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'Don't get a free pass,' Parson says of 3 Missouri senators who falsely identified man as Chiefs rally shooter

Missouri Gov. Mike Parson
Posted at 4:48 PM, May 09, 2024

KANSAS CITY, Mo. — Missouri Gov. Mike Parson on Thursday slammed three senators who falsely identified Olathe man Denton Loudermill as the Chiefs rally shooter.

The shooting left beloved Kansas City mother and DJ Lisa Lopez-Galvan dead and injured over 20 others.

Three men have been charged in connection to Lopez-Galvan's death.

Sens. Rick Brattin, Denny Hoskins and Nick Schroer, all Republicans, are being sued by Loudermill.

Man wrongfully accused

On the day of the chaotic shooting, Loudermill was photographed handcuffed and sitting next to Kansas City, Missouri, police officers.

The photo was posted on social media, accusing him of being an illegal immigrant on top of the shooter.

The photo was widely circulated, reposted and viewed by thousands of people.

Brattin was among those who reposted the false statements made about Loudermill.

Loudermill was not detained or cited, and instead had only been placed in handcuffs because he wasn't moving fast enough during the chaos.

Missouri governor addresses actions of senators

Like thousands of others, Loudermill said he attended the celebration to have a good time, something Parson pointed to.

"I'm going to tell you this: we are not going to target innocent people in this state," Parson said at a bill signing Thursday. "This gentleman did nothing wrong whatsoever, other than he went to a parade, he drank beer, and he was Hispanic."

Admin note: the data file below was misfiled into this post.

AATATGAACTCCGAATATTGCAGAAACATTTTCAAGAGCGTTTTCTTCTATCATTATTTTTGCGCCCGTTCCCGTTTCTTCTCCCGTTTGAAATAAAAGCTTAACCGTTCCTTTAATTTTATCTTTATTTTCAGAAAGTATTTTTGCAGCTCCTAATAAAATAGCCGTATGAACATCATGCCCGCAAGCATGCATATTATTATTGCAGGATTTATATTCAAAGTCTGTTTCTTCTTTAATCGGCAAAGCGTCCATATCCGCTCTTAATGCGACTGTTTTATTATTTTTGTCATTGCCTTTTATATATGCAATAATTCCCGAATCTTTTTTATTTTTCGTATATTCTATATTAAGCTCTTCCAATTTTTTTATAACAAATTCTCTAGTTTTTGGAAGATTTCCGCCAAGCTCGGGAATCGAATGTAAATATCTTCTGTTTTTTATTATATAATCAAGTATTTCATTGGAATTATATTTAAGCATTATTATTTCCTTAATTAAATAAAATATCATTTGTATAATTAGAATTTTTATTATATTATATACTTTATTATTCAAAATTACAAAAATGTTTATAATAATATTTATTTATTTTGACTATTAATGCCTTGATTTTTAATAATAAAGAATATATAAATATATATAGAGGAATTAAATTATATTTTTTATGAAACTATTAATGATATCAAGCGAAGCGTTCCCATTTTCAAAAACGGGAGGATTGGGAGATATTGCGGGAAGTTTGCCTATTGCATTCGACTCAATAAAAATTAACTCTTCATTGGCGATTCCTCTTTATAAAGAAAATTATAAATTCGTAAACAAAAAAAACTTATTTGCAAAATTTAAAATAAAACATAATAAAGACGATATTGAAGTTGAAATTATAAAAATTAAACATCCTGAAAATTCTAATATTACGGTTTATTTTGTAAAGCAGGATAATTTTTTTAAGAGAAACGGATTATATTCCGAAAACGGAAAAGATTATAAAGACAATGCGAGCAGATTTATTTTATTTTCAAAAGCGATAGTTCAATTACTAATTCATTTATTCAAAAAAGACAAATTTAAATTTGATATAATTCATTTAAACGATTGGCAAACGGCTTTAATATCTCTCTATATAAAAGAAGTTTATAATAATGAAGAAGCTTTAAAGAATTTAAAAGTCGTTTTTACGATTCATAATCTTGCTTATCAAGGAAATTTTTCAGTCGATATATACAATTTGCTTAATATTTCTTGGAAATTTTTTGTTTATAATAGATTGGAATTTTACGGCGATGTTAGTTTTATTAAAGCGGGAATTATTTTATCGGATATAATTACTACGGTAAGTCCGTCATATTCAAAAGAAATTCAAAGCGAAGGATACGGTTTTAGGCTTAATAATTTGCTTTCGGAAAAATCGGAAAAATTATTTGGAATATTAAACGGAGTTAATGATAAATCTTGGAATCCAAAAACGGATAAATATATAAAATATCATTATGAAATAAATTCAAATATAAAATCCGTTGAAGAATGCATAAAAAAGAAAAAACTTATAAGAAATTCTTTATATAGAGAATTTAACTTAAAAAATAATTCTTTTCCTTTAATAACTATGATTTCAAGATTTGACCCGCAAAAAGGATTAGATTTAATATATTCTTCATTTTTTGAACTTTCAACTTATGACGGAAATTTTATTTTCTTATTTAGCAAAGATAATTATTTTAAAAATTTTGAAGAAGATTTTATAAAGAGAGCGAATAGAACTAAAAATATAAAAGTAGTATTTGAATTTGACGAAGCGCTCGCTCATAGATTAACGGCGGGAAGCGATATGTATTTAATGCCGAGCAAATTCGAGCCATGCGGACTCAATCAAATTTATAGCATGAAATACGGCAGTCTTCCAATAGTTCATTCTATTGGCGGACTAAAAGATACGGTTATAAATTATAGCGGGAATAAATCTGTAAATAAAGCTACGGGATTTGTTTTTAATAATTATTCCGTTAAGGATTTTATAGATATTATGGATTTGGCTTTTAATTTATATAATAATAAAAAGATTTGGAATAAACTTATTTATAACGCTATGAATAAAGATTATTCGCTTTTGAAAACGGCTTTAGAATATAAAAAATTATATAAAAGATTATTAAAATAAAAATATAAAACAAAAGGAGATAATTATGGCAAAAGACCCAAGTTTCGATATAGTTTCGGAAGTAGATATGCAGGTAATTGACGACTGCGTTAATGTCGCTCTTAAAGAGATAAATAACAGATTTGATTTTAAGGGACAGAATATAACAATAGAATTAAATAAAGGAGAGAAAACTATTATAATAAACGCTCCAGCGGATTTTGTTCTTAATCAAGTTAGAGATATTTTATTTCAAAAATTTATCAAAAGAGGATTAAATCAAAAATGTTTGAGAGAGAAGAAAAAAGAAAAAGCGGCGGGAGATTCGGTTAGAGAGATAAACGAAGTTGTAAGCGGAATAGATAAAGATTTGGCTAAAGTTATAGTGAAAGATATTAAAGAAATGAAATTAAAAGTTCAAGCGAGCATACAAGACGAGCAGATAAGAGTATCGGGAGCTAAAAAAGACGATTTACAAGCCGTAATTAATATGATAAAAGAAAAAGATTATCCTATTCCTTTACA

Parson continued commenting on the actions of the senators, calling them "problematic."

"We're just not gonna attack citizens in Missouri or anywhere else just because we think we have the power to do so," the governor said. "There will be more to be said on that in the near future, but I'm telling you it's problematic."

Parson addresses Missouri Attorney General Attorney's intent to defend senators

Last week, Missouri Attorney General Andrew Bailey confirmed his office would be representing the three senators against Loudermill's lawsuit.

Bailey's office will defend them under a legal expense fund created through a Missouri state statute, which he argues the senators qualify for because they're elected officials.

Asked about Bailey's decision to defend the senators, Parson said he wasn't sure what the attorney general planned to do but said "I don't agree."

Parson said that as elected officials, the senators should be held to a higher standard when "attacking citizens."

"You don't get a free pass just cause you're a politician," Parson said. "If you cross the line, then you're held liable for those issues. Look, this guy did not deserve the attacks he had. I wanna be clear on that. He did not deserve what happened to him."

Parson said he plans to further address the issue in the near future.